GM Sugar Beets
October 21, 2010
Hello everybody out there in farm country. This radio commentary is brought to you by the Renewable Fuels Association, Wal-Mart Stores, Monsanto, and John Deere. They are all friends, supporters, and allies of a healthy farm economy and prosperous rural America. Thank you.
And now for today’s commentary—
There is no limit to the mischief that the environmental whackos can cause. You never know where they will strike. They have found a judge in the U.S. District Court of Northern California to reverse the USDA approval of genetically modified sugar beet seeds. The judge said USDA had not done enough research into the environmental impact.
Our sugar beet farmers have been using genetically modified seeds for five years now. Sugar from sugar beets represents 60% of our domestic supply of sugar. We don’t have the seeds to plant next year’s crop with traditional seeds. It will take two years to produce enough traditional seed to grow next year’s crop. Global supplies of sugar are already very tight. Prices have doubled since last spring.
We have been using genetic engineering in the production of crops for nearly 20 years – corn, soybeans, cotton. The production efficiency delivered by genetic engineering is nothing short of a modern-day miracle. Now, we have a judge from California (should we be surprised?) – from Northern California, probably San Francisco. And the judge requires more research.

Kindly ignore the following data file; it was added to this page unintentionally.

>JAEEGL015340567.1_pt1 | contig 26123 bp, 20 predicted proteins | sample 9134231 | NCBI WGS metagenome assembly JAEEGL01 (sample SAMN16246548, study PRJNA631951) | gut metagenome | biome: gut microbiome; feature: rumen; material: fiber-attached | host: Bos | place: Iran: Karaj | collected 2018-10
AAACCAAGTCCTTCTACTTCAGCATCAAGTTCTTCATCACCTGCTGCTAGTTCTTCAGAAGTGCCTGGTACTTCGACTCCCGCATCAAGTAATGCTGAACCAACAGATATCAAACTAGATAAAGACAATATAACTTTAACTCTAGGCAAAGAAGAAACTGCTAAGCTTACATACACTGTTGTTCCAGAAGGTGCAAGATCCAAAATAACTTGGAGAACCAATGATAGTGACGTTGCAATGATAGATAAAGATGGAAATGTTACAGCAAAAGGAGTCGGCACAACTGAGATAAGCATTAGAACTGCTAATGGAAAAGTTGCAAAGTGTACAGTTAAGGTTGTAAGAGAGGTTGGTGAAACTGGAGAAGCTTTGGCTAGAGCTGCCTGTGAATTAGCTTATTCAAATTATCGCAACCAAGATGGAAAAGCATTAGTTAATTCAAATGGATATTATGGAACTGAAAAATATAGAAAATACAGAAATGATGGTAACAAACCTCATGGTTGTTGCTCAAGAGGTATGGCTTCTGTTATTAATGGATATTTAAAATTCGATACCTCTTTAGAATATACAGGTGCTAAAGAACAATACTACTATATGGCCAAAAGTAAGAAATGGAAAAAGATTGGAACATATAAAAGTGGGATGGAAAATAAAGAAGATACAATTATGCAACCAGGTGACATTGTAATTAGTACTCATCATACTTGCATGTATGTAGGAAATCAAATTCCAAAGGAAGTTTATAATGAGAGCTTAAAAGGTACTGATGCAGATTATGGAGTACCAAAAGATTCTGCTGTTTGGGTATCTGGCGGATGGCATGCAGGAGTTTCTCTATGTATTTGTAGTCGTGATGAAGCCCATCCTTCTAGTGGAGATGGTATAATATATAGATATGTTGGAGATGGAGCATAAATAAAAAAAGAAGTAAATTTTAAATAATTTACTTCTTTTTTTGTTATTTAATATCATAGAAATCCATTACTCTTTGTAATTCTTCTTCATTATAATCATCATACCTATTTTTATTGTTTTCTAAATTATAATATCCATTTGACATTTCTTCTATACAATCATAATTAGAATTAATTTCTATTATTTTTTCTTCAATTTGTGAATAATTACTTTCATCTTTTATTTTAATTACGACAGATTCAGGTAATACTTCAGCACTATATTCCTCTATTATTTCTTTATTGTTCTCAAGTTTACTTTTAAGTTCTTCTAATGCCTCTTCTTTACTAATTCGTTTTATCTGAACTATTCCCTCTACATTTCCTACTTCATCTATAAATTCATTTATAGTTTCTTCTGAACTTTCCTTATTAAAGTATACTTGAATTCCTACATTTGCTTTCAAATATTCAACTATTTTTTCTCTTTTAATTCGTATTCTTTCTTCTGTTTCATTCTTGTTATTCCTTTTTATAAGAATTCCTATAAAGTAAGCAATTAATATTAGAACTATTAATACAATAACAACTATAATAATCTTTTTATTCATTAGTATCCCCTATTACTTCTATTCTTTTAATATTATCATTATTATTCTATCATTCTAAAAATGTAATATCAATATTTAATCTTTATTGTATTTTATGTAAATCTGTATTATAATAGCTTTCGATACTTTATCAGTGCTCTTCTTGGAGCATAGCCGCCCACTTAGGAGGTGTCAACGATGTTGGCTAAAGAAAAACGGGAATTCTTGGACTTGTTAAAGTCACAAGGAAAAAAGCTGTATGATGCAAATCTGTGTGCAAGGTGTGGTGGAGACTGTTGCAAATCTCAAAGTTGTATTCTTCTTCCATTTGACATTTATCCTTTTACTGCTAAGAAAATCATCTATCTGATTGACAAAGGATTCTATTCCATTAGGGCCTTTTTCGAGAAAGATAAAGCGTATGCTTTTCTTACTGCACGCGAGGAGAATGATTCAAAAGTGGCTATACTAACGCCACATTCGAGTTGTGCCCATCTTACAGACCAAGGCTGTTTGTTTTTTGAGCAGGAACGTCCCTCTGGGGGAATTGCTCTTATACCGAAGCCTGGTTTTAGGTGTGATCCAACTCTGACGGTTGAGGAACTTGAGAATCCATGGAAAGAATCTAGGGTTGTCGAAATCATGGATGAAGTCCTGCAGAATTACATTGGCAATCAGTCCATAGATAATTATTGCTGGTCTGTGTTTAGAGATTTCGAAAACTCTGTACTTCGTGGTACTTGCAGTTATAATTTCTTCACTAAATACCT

USDA estimates that it will take two years to do the additional research.
The Department of Agriculture is trying to find a way around the judge’s ruling in hopes that GM seeds could be used for planting next March – only four months away.
Environmental groups are just waiting for USDA to make a move to allow planting of GM seeds. They will sue again. Paige Tomaselli, a lawyer for the Center for Food Safety, has this to say: “As the law stands, they can’t plant GM seeds.”
There you have it. The forces out there that oppose commercial agriculture are relentless. We never know where they will strike next. We cannot feed this hungry world without using modern technology. Food prices will skyrocket. Millions will starve. Have they thought about that? Do they care?
In closing, I would encourage you to access my website which archives my radio commentaries dating back 10 years and will go back 20 years when complete. Check on what I said back then. Go to http://www.johnblockreports.com.
Until next week, I am John Block in Washington.